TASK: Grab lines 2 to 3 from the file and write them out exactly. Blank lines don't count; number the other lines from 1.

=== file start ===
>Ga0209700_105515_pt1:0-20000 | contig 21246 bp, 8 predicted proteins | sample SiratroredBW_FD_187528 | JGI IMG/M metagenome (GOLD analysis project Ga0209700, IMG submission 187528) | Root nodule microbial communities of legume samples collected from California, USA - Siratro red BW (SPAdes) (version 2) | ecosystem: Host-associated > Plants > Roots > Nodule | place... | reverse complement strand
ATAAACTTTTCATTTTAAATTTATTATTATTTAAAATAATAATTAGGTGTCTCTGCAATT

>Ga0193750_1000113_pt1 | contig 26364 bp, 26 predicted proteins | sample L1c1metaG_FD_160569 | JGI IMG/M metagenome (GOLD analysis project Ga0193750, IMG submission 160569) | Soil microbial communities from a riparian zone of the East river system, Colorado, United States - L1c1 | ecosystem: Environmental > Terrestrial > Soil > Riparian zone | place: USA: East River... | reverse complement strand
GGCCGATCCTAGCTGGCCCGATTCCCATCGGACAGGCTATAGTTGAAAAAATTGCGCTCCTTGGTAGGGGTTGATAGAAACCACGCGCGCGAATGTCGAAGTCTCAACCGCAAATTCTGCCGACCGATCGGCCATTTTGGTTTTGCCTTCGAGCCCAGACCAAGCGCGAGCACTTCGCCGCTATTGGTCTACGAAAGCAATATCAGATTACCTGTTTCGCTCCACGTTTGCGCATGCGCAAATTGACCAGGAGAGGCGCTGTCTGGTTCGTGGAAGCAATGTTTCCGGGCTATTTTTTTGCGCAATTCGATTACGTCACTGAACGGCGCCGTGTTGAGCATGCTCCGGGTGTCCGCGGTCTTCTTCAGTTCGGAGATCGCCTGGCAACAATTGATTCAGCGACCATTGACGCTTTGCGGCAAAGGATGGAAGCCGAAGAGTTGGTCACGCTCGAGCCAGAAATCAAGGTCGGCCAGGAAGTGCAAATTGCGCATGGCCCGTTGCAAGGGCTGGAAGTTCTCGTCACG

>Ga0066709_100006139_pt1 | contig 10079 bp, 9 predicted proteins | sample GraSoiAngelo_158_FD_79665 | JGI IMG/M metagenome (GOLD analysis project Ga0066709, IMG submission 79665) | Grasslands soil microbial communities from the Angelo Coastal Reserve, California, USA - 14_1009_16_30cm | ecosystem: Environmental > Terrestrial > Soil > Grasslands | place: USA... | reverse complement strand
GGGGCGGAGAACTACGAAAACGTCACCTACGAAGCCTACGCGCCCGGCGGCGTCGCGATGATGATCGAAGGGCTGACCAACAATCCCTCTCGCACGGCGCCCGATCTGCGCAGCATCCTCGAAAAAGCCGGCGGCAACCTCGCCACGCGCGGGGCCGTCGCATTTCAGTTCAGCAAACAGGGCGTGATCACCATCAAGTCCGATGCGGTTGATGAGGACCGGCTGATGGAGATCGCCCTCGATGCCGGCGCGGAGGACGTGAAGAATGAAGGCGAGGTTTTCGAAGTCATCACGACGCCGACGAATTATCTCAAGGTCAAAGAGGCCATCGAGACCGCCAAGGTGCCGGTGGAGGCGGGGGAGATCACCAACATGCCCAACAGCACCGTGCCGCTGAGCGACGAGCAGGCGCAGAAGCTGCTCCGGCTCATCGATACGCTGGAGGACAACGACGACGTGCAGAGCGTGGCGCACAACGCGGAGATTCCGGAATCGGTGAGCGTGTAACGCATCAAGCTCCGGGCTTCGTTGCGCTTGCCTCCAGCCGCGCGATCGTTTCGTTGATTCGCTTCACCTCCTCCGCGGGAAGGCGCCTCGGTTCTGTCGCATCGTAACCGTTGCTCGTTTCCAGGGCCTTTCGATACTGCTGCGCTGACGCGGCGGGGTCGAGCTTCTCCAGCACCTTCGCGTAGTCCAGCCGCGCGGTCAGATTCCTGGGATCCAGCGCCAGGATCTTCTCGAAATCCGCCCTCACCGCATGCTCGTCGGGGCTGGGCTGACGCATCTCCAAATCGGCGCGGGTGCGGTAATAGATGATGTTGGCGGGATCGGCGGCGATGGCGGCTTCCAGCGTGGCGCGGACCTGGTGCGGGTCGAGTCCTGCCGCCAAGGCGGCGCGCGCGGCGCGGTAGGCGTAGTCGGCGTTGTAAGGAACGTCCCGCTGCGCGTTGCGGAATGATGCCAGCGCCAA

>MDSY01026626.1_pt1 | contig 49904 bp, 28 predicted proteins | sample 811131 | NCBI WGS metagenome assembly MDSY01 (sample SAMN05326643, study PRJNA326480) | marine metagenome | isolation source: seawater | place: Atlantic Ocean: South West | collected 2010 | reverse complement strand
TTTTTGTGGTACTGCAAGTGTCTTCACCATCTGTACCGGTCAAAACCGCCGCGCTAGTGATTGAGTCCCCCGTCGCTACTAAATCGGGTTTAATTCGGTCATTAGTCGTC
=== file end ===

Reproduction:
ATAAACTTTTCATTTTAAATTTATTATTATTTAAAATAATAATTAGGTGTCTCTGCAATT

>Ga0193750_1000113_pt1 | contig 26364 bp, 26 predicted proteins | sample L1c1metaG_FD_160569 | JGI IMG/M metagenome (GOLD analysis project Ga0193750, IMG submission 160569) | Soil microbial communities from a riparian zone of the East river system, Colorado, United States - L1c1 | ecosystem: Environmental > Terrestrial > Soil > Riparian zone | place: USA: East River... | reverse complement strand